The EOS RP, on the other hand, uses a 1.7x crop of the sensor to capture 4K at 24 fps — essentially, you could get similar results from a 4K APS-C camera. 4K is limited to a single frame rate: 24p. Remember, it also doesn’t use Dual Pixel AF in 4K mode. Stepping down to 1080p, the EOS RP records from the full sensor and uses DPAF, but it is missing options like slow motion and even a 24p mode.

Winner: Nikon Z 6

Design

Nikon Z6 Hands-on
Hillary Grigonis/Digital Trends

Which camera of the pair has the better design? The answer is going to come down to what matters most to you — size, or features. The Canon EOS RP lays claim to the title for the lightest full-frame mirrorless on the market. The body size is also smaller than the Z 6. The tilt screen also flips to the side, so you can use it for selfies, if that matters.

Feature-wise, however, the Z 6 packs in more inside a body that’s not terribly large either. It’s professionally weather-sealed and the resolution of both the EVF and LCD screen is higher than on the RP. The Z 6 also keeps more of the features in common with full-frame DSLRs, with a secondary screen at the top, a focus point selector joystick, and more physical controls overall. We’ll give the title to the Z 6 here because of those more advanced features and better build, but if size matters, the EOS RP comes in with a slight edge.

Winner: Nikon Z 6

Is there a clear winner?

Well, yes — the Nikon Z 6 pretty easily bests the Canon EOS RP. But if it didn’t, we’d be a bit worried — it’s quite a bit more expensive, after all. Canon purposely ignored features on the EOS RP in order to get its price down — and that approach shows when comparing the camera to the competition. The Z 6 outperforms and outshoots the RP in nearly every category, with better RAW files, more speed, in-body stabilization, high-end video options, and a more advanced design.

But if size and cost are the most important factors for you, the EOS RP is a good buy. It’s not a bad choice for users that already have a collection of Canon lenses, but it doesn’t give Nikon or Sony owners any reason to switch. We should also mention the older Sony A7 II is still available, and for even less money than the EOS RP. It may be a generation old, but it still outperforms the EOS R in some areas, including RAW image quality.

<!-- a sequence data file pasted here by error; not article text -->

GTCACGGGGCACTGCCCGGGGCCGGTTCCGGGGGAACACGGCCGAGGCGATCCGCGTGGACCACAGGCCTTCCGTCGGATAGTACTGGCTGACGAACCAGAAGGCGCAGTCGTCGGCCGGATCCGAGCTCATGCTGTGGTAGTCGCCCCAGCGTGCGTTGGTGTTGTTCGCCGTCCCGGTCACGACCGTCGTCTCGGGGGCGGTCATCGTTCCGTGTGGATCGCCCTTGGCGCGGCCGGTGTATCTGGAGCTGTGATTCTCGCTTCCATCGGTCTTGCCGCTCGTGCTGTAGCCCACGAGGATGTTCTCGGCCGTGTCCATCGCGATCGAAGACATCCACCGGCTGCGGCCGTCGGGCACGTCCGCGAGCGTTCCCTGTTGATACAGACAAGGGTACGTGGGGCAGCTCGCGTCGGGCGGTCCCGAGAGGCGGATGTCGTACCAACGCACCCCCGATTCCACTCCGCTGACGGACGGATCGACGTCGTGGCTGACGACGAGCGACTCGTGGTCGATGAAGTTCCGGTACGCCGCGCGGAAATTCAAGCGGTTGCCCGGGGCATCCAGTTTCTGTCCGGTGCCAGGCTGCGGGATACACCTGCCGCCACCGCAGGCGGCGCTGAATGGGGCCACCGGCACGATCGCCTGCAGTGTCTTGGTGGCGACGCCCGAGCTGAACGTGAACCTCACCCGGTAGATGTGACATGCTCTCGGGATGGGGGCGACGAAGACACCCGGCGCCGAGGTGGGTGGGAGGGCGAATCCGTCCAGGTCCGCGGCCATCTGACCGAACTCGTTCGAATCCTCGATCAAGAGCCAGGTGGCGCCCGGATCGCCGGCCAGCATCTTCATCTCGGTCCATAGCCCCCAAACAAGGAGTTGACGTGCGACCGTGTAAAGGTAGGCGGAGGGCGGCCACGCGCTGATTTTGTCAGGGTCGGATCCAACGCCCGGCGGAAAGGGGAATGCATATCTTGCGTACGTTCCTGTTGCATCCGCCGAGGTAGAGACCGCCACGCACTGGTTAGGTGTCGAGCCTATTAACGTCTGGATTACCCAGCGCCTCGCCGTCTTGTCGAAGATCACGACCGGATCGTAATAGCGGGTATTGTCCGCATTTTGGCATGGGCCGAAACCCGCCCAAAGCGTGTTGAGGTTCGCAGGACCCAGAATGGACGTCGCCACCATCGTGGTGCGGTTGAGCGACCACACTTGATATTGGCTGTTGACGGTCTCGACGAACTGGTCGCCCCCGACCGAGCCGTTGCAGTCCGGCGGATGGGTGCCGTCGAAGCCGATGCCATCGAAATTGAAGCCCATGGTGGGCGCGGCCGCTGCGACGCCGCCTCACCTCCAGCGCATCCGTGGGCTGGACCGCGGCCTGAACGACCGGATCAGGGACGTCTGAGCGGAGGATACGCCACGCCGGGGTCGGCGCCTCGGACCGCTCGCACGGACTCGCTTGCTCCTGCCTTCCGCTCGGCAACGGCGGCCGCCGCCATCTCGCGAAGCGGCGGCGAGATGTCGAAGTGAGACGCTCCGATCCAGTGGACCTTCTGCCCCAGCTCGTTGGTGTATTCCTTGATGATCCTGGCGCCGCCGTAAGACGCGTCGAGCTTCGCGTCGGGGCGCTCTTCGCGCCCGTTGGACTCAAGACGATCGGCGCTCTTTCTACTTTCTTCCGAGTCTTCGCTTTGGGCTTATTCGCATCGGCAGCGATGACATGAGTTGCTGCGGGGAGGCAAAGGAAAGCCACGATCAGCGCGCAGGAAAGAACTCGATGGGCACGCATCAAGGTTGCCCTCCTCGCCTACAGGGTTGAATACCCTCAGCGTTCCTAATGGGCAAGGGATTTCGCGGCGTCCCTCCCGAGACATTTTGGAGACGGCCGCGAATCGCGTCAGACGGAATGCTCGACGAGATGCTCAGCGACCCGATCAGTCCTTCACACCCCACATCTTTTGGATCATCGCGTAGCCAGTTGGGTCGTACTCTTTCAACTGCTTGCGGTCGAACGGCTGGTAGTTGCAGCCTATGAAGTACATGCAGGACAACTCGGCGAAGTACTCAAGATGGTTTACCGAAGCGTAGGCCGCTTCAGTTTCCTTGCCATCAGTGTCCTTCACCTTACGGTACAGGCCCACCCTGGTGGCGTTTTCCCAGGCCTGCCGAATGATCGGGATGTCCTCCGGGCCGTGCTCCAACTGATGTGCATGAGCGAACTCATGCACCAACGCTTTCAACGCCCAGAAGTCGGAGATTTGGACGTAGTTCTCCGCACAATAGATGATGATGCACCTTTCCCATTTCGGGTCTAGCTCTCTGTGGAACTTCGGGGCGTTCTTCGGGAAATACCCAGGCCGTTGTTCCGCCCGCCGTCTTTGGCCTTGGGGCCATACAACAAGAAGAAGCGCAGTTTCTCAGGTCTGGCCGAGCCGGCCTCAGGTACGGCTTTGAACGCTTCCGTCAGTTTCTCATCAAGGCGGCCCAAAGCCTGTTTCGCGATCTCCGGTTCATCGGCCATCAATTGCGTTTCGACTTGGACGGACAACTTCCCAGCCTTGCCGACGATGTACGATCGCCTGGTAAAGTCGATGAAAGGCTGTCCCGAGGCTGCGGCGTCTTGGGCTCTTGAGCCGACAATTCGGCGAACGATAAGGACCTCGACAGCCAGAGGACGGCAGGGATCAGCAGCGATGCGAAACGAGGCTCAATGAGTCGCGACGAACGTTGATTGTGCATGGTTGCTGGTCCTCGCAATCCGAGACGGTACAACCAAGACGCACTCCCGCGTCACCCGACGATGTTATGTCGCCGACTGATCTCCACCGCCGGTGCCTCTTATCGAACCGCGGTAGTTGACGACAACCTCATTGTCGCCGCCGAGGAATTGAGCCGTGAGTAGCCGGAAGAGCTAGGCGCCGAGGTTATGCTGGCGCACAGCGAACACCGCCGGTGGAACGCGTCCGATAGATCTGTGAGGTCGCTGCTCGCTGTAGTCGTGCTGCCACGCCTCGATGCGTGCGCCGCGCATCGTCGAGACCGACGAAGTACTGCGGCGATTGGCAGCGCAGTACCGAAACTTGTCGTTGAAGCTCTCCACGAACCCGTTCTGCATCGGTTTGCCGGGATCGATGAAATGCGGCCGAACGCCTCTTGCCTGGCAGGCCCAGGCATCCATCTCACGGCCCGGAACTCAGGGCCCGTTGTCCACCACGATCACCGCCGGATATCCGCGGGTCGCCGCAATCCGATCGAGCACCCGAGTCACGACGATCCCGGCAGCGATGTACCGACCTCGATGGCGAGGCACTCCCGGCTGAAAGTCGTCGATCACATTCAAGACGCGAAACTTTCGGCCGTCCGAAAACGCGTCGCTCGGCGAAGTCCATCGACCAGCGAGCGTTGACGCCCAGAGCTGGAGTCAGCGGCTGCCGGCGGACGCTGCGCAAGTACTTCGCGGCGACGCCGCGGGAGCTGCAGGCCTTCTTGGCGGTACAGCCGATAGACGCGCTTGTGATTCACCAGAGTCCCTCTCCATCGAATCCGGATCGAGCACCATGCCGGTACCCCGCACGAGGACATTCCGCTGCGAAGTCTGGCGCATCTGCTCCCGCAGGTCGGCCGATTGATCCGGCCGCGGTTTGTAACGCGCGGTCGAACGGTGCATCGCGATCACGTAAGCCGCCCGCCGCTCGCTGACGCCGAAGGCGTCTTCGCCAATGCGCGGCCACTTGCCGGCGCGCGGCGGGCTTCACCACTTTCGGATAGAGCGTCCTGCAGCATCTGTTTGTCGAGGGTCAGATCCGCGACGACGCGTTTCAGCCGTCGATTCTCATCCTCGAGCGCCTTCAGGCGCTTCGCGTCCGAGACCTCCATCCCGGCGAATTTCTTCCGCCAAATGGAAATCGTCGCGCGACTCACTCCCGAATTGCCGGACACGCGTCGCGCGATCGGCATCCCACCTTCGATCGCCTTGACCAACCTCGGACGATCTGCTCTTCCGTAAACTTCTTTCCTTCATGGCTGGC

Product Review

The Motorola One Action’s wide-angle camera is the bane of vertical videos

Motorola’s latest phone is called the Motorola One Action, and it wants to end vertical videos once and for all. The unique action camera lets you film in portrait orientation, yet still captures landscape footage.
Home Theater

Looking for the best 4K Ultra HD TVs you can buy? Here are five great options

If it's time to upgrade your old 1080p to a new 4K model but you don't know what to look for, fear not, as we're here with a list of the best 4K Ultra HD TVs to help make your buying process as easy as possible.
Mobile

The Sony Xperia 1 with Alexa is available for $100 off until August 26

Sony took the wraps off of three new phones at Mobile World Congress 2019, including the new Xperia 1, which is the company's new flagship phone and the first with a 4K OLED display with a 21:9 aspect ratio.
How-To

What is live view? How to make the most of this feature on your DSLR

Live view makes a DSLR perform more like a mirrorless camera, showing you a live feed straight off the sensor where you can preview your exposure before you take the shot. Here's what you need to know about how to use it.
Photography

Nikon’s newest lens is the $800, portrait-savvy Nikkor Z 85mm F1.8

Nikon has pulled back the veil on its latest Z series lens, the Nikkor Z 85mm F1.8 prime lens. The lens uses optics designed for sharpness, autofocus designed for both photo and video, and a weather-sealed exterior.
Photography

Ona reimagines six favorite camera bags in new collection

Ona's new camera bags take inspiration from classic favorites and mix in new elements for the company's line of summer and fall releases. The new line of seven bags ranges from backpack to duffle bag, from full gear kits to a…
Photography

OnePlus 7 Pro vs. Pixel 3a vs. ZenFone 6 vs. Samsung Galaxy A50: Camera shootout

You don't need to spend a ton of money to get a good camera phone. We take a look at some of our favorite midrange phones, ranging from the $350 Samsung Galaxy A50 to the $669 OnePlus 7 Pro, to find the best camera in this category.
Photography

Here's how to shoot high dynamic range images using (almost) any camera

High dynamic range photography can help you capture more color and detail in your photos. Here's everything you need to know about creating HDR images from your DSLR, mirrorless camera, or smartphone.
Deals

Best Buy snaps $60 off the HP Sprocket so you can print pictures from your phone

Make instant memories with new-found friends with the HP Sprocket 2-in-1 Photo Printer. Order yours from Best Buy at the discounted price of $100 before school starts.
Photography

The best GoPro accessories for 2019, from dive housings to dog harnesses

A GoPro is only as good as the tools you use with it. With so many options on the market, finding the best GoPro accessories can be a hassle, but you'll find our favorites here, from dive housings to dog harnesses.
Photography

The best Photoshop alternatives for 2019, from Affinity Photo to GIMP

Hate the daunting interface of Photoshop, or don't like being forced into a subscription plan? Here are four Photoshop alternatives to consider, from a powerful free option to approachable programs that still tackle advanced edits.
Photography

Got a bunch of old receipts? This $89 camera turns them into instant photos

Some receipts can't be recycled, but they can be used as photo paper. The Alulu is an instant camera that uses thermal receipt paper instead of film. The camera's creators say the camera creates environmentally-friendly instant prints.
Photography

The best Adobe Lightroom alternatives for editing RAW photos in 2019

Looking for a strong app to organize and edit your RAW photos? From beautifully designed apps like Skylum Luminar to professional tools like CaptureOne, here are the best Adobe Lightroom alternatives for 2019.
Photography

How to take bokeh photos: The beginner's guide to better blur

To some photographers, bokeh is a sought-after aspect of a photograph; to others, it's a buzzword that just won't die. But there's no denying that, when used correctly, bokeh can help your photos and videos pop.